I had the pleasure of being a "celebrity" judge in a chili cook-off in Niwot on Saturday. They wanted Banjo Billy, but since he's out of town, they had to settle for me. It sounded like a good idea at the time.
Before the event, I had this nightmare that the first chili we tasted would be the one that sent Homer Simpson into the desert talking to coyotes. But, only one of the 17 very different versions of chili we tasted was hot enough to get us screaming for water, and it was the last one. In fact, 15, including the hot one, of the cups brought to us were damn tasty. Of the 2 that sucked, one had the "taste of an electric fire", as pointed out by a fellow taster (it also, we think, contained tofu), and the other tasted like dirt. It really was a fine hour of eating, with a team of nice ladies providing us with water and sorbet, and generally treating us as if we were doing some horribly difficult job, instead of enjoying a bunch of tasty food. The payback, of course, came later. I'll spare you the details, but let's just say I did not have a peaceful night of sleep.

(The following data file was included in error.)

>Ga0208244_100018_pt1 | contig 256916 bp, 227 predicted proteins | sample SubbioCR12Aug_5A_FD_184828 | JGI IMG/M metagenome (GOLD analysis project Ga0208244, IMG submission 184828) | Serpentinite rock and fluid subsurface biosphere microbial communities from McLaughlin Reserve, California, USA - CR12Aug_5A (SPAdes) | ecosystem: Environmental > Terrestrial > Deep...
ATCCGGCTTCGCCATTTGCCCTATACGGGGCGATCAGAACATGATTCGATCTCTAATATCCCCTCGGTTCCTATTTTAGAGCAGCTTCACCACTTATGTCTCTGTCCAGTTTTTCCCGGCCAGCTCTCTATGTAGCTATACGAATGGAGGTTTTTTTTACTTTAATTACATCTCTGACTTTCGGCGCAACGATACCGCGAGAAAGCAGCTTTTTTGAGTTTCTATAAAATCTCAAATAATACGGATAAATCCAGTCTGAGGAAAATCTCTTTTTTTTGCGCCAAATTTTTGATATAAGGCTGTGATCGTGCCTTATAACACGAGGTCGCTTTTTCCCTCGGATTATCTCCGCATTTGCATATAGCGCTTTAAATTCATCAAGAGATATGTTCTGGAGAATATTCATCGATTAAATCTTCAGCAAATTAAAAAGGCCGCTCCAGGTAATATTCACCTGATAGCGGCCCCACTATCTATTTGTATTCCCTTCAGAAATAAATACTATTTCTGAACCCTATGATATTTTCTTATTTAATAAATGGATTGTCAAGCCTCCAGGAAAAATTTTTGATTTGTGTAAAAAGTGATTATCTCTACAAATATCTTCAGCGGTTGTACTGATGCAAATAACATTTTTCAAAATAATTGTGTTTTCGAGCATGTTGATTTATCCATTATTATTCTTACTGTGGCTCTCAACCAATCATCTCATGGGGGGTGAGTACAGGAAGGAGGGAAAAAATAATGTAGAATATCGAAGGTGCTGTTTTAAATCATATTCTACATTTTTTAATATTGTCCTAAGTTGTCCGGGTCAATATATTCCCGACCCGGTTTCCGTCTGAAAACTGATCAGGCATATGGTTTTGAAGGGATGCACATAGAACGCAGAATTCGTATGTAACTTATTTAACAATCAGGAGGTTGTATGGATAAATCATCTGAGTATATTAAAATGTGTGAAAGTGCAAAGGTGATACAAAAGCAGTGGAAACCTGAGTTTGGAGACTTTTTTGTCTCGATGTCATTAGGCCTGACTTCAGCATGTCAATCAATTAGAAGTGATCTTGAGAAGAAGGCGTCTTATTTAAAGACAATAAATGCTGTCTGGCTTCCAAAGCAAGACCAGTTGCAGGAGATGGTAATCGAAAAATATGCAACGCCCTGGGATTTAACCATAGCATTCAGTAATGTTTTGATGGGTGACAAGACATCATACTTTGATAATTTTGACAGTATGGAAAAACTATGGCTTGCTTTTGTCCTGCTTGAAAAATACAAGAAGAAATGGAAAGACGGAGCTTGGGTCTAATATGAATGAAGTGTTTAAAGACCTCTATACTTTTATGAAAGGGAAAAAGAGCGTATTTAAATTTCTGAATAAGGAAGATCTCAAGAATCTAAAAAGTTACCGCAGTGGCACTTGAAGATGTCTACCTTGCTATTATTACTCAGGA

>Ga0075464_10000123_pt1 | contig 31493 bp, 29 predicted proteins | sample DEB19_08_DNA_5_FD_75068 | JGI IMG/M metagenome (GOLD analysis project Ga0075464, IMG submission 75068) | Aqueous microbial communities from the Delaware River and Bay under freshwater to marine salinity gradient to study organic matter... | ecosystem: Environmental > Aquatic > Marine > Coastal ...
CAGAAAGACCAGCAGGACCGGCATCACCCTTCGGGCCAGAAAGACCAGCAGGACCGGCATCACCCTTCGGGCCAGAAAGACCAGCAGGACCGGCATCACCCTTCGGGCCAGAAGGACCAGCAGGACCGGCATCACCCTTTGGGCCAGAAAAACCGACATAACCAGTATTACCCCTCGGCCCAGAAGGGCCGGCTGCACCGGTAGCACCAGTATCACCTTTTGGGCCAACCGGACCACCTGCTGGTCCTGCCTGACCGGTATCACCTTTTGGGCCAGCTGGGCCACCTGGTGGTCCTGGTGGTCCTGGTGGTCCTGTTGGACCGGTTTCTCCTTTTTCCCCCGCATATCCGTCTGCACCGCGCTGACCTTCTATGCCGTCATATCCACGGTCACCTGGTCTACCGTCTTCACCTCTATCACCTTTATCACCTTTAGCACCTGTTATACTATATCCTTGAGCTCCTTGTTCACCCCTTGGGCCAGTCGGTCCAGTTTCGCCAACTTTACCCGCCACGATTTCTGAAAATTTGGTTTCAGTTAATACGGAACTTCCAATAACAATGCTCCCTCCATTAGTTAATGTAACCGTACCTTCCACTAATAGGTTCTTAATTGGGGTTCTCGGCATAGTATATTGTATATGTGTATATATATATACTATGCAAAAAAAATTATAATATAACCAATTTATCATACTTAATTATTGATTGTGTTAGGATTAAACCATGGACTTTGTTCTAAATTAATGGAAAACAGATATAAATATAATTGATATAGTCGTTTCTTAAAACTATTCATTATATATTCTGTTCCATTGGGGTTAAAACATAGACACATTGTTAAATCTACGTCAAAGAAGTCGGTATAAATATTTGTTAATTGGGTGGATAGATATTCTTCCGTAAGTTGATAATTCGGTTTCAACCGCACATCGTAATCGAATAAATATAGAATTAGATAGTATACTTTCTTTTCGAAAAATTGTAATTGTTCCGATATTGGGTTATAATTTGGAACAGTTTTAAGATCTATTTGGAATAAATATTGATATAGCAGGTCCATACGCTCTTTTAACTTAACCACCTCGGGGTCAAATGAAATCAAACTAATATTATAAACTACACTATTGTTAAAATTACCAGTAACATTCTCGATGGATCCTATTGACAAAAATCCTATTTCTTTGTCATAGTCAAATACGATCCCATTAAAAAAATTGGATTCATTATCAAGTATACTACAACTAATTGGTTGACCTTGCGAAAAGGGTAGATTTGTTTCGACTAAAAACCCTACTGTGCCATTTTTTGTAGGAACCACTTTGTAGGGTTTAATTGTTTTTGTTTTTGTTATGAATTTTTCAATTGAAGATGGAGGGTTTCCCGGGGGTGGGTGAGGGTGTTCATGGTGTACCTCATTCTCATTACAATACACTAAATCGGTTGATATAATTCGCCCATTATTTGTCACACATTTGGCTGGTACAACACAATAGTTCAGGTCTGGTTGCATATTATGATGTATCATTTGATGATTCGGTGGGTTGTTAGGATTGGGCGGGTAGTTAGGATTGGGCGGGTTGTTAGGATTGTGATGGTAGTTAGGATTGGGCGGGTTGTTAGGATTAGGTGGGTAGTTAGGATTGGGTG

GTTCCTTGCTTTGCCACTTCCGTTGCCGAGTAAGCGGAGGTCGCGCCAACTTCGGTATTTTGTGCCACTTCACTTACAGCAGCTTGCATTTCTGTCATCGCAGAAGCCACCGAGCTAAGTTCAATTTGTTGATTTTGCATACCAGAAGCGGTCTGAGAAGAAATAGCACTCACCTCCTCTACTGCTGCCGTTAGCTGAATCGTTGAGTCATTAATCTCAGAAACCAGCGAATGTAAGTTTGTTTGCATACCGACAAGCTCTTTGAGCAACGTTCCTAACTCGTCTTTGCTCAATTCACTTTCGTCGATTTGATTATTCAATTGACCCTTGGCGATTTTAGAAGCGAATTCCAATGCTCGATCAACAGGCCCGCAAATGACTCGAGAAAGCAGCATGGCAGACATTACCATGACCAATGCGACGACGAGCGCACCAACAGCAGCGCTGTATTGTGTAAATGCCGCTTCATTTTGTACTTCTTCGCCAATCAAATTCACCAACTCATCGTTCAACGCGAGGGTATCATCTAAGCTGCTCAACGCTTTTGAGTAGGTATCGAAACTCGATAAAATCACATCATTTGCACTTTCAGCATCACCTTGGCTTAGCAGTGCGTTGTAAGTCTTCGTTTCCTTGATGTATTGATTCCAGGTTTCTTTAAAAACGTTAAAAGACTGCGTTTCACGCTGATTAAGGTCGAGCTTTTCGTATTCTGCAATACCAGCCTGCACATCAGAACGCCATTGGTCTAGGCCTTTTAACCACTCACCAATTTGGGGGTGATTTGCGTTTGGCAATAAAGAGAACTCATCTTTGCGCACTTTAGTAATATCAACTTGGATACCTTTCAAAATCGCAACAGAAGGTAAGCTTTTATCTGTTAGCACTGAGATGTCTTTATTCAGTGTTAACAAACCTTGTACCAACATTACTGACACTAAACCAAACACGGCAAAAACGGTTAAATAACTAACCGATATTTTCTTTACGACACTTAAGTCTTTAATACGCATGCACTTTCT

One of my fellow judges was Pete Wernick, otherwise known as Dr. Banjo. He is one of the country's premier banjo players, a member of a legendary bluegrass band called Hot Rize, and worked with Steve Martin on his recent album. He's also a very nice guy who I had a chat with after we were done. He commented on how bluegrass crowds now like to dance, which they didn't do when he was young. I asked him about the effect of Bela Fleck on his profession, and he more or less said that although the Flecktones are not necessarily playing bluegrass, his appeal to young audiences and popularity made the banjo much cooler than it used to be.
I told Pete that people often expect me to be playing the banjo on the Banjo Billy bus, but instead I have some Flatt and Scruggs on my mp3 player that I play. When he heard me say that, he clapped me on the back and said "There you go!". Always nice to talk with people who appreciate the classics.